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Review: Renée Fleming, Susan Graham lovingly evoke belle époqueThe joint recital transforms Disney Hall into a stylishly intimate salon with bewitching Hahn songs by Graham, a Debussy set by Fleming and Berlioz's killer duet 'La mort d'Orphélie.'

January 20, 2013|By Chris Pasles, Special to the Los Angeles Times
  • Susan Graham, mezzo-soprano, left, and Renee Fleming, soprano, perform during a Colburn Celebrity Recital at the Walt Disney Concert Hall on Jan. 19, 2013.
Susan Graham, mezzo-soprano, left, and Renee Fleming, soprano, perform… (Craig T. Mathew / Mathew…)

This review has been updated.

The sound of two women singing in close harmony can give a special feeling of pleasure and even exhilaration. It is a sound not restricted to French art song, but the French especially cultivated it during the belle époque era, 1880 to World War I. This was the era lovingly mined by soprano Renée Fleming and mezzo-soprano Susan Graham in a joint recital Saturday at Walt Disney Concert Hall.

The quintessential example would be the "Duo des fleurs" from Delibes' "Lakmé," appropriated as an ad by British Airways for its sense of classy uplift. As sung by Fleming and Graham, it proved ravishing, haunting — a kind of perfumed pleasure that belongs, hélas, to a bygone era.


FOR THE RECORD:
Graham-Fleming recital: A review in the Jan. 21 Calendar section of a recital by soprano Renee Fleming and mezzo-soprano Susan Graham said their selection "Duo des fleurs" from Delibes' "Lakme" was used in an ad by American Airlines. The airline is British Airways. —

The Barcarolle from Offenbach's "Les contes d'Hoffmann," which remains more current, was another example, and Fleming and Graham sang it too with matched and iridescent colors.

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Those two pieces were excerpts from operas. The bulk of the program consisted of mélodies that shine best in a setting of intimacy and glamour. At Disney, this meant trying to replicate a stylish salon: tight lighting around the piano, a low-hanging chandelier, two period-style music stands and two potted ferns. (The plants disappeared during intermission because they blocked some views of the singers.)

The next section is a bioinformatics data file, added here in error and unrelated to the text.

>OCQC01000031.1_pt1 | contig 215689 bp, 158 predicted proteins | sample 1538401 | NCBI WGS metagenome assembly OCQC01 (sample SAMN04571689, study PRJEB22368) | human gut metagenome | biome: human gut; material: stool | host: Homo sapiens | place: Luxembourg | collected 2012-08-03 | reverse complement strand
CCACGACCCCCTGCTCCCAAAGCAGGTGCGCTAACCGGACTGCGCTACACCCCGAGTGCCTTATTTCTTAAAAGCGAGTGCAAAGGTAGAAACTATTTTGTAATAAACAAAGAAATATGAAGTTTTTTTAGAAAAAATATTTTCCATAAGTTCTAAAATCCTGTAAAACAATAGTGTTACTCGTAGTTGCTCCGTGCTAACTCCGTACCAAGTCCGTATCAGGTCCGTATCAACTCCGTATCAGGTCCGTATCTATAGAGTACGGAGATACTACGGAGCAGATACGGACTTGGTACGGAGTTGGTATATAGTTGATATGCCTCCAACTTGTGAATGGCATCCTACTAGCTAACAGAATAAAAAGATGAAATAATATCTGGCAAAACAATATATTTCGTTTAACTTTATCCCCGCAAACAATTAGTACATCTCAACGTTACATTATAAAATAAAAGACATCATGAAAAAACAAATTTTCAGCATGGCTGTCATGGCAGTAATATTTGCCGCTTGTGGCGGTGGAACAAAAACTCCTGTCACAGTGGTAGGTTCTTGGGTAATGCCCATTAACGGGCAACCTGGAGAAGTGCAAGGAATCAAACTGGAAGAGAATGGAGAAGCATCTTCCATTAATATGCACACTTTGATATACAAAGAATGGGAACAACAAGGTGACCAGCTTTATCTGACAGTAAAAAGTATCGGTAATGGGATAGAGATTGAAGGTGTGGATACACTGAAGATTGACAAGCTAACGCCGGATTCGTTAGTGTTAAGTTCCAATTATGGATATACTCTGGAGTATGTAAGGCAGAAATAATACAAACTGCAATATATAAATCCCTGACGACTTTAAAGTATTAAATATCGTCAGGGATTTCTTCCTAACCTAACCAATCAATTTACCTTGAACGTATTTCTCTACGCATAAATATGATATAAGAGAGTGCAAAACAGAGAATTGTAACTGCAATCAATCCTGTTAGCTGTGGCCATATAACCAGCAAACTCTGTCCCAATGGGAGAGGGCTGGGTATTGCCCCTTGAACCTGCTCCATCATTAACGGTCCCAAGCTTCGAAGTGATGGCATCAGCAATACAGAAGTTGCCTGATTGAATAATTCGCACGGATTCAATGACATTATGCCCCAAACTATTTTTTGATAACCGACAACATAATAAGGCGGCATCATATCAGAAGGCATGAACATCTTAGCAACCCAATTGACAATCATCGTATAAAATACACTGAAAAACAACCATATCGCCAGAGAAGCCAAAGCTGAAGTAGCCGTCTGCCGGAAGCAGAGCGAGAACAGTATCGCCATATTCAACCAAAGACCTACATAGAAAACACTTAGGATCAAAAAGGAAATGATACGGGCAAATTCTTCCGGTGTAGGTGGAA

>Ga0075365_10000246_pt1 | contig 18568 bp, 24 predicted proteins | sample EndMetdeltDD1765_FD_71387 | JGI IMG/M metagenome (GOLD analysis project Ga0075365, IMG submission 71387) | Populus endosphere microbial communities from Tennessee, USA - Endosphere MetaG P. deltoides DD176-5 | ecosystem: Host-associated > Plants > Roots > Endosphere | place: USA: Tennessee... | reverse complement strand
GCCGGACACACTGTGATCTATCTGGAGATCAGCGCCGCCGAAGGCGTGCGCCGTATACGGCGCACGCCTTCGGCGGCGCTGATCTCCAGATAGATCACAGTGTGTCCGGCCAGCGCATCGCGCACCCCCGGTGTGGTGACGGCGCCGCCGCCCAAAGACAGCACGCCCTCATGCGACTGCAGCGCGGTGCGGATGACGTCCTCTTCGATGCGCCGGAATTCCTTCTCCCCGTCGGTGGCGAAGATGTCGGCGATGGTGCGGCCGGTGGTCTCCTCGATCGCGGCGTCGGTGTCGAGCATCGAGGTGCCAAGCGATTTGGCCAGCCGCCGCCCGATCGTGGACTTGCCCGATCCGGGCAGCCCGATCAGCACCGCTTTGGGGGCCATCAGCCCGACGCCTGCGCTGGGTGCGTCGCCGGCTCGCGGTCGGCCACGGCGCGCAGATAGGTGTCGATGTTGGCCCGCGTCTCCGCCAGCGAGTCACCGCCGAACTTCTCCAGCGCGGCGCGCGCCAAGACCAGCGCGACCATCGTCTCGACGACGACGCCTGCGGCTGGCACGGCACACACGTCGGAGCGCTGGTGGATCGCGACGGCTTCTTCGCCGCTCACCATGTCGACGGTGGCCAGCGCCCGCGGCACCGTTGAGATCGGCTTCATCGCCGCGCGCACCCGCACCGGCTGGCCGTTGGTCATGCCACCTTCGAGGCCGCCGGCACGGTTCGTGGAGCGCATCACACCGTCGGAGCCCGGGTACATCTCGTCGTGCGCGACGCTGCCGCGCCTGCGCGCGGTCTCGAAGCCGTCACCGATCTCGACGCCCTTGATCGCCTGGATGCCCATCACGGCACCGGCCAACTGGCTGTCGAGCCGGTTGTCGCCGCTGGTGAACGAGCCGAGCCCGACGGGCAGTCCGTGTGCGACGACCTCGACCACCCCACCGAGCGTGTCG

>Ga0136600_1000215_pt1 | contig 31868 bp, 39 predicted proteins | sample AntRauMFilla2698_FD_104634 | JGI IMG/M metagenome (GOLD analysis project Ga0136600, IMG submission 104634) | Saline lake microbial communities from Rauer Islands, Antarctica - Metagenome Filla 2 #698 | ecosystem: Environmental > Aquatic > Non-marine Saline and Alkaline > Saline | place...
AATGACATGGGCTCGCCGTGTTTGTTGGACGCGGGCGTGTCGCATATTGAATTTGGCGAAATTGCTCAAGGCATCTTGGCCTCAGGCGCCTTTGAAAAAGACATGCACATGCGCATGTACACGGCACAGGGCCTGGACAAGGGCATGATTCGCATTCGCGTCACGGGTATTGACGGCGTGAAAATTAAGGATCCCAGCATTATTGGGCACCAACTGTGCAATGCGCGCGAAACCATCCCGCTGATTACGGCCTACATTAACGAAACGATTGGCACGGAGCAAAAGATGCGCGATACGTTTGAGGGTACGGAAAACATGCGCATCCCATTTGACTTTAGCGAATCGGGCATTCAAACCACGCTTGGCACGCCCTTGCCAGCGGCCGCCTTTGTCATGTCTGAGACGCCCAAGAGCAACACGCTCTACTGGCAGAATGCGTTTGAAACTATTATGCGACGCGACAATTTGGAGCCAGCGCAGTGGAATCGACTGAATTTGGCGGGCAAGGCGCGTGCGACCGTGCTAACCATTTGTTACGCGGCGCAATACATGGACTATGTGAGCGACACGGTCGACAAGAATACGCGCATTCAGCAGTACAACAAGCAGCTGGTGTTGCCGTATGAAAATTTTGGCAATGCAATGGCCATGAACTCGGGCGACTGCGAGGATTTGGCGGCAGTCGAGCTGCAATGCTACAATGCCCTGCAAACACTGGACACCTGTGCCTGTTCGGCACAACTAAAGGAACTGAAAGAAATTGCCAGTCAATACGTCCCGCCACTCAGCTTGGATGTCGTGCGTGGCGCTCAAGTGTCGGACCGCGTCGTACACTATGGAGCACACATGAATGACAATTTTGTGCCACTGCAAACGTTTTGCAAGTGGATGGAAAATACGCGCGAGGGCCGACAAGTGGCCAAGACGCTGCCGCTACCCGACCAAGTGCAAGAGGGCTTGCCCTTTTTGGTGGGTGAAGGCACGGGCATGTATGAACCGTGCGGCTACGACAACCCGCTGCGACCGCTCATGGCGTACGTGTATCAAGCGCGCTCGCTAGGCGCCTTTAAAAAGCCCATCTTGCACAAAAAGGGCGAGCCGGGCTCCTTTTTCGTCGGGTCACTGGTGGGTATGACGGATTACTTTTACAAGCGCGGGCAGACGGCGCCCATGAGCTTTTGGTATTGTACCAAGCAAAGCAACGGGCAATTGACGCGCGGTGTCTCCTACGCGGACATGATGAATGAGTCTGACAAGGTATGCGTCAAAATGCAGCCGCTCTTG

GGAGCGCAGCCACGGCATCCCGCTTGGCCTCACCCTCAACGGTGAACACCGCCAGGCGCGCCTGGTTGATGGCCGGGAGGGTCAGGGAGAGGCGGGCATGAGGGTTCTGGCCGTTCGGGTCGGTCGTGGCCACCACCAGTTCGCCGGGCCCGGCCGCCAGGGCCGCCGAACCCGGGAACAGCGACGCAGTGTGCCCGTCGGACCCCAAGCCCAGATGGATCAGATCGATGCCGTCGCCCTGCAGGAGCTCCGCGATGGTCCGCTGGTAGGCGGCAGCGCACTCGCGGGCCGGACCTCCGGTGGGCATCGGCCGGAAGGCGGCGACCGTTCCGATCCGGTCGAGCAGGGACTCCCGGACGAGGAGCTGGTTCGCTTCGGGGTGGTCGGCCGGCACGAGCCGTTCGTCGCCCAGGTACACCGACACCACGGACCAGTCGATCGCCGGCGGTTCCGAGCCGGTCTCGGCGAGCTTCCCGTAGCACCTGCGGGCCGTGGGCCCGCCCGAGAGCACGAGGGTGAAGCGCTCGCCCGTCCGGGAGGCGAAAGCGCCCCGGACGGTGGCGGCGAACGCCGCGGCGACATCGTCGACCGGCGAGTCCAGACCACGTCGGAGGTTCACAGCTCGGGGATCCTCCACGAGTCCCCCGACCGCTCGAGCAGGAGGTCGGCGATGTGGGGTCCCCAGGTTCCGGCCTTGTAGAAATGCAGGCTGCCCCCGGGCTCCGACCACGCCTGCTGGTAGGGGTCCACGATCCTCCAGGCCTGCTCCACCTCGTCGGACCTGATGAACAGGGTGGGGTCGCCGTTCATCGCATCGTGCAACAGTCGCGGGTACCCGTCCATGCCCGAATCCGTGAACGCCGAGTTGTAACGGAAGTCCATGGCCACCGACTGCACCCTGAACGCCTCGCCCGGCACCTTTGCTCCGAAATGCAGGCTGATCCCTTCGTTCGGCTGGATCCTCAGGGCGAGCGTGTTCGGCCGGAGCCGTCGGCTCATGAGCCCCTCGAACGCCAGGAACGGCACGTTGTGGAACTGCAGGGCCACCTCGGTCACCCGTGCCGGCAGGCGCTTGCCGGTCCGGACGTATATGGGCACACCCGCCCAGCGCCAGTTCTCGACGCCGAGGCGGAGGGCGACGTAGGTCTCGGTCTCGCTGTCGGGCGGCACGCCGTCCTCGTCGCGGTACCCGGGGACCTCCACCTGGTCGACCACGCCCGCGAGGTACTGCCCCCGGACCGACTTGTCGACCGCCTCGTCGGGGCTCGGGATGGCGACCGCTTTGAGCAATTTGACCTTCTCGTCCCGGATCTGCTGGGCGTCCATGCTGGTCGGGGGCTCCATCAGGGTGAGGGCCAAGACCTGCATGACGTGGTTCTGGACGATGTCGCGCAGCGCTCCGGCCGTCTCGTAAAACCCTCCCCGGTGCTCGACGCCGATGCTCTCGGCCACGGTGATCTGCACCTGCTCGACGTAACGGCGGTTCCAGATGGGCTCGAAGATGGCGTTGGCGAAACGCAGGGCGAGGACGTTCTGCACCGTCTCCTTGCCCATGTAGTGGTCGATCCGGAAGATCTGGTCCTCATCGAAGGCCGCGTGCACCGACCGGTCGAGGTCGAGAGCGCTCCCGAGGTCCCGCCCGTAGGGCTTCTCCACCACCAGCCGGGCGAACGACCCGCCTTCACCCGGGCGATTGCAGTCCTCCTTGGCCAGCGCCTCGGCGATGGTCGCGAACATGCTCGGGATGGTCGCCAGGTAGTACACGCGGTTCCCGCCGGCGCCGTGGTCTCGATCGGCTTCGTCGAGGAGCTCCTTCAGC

Glamour came with the two beautiful singers dressed in lovely gowns (black for both in the first half; red for Fleming and silver for Graham in the second).

From a program that included works by Saint-Saëns, Fauré, Debussy, Hahn, Berlioz, Messager, Offenbach and Delibes, you might separate groups of pretty, amusing, even trivial period pieces from substantial gems. Among the latter, count the bewitching Hahn songs sung by Graham and the Debussy set sung by Fleming. Above all, count Berlioz's devastating duet "La mort d'Orphélie."

Pianist Bradley Moore was an extraordinarily sensitive collaborator. He also had a solo, playing Debussy's "Clair de lune" with reticent nostalgia and prismatic colors.

The encores included the duet "A, guarda sorella" from Mozart's "Così fan tutte," Graham singing "La vie en rose," Fleming singing one of Canteloube's "Songs of the Auvergne," and both voicing the children's evening prayer from Humperdinck's "Hänsel und Gretel."

[For the record: An earlier version of this review named the wrong airline that used Duo des fleurs" from Delibes' "Lakmé" in an ad.]

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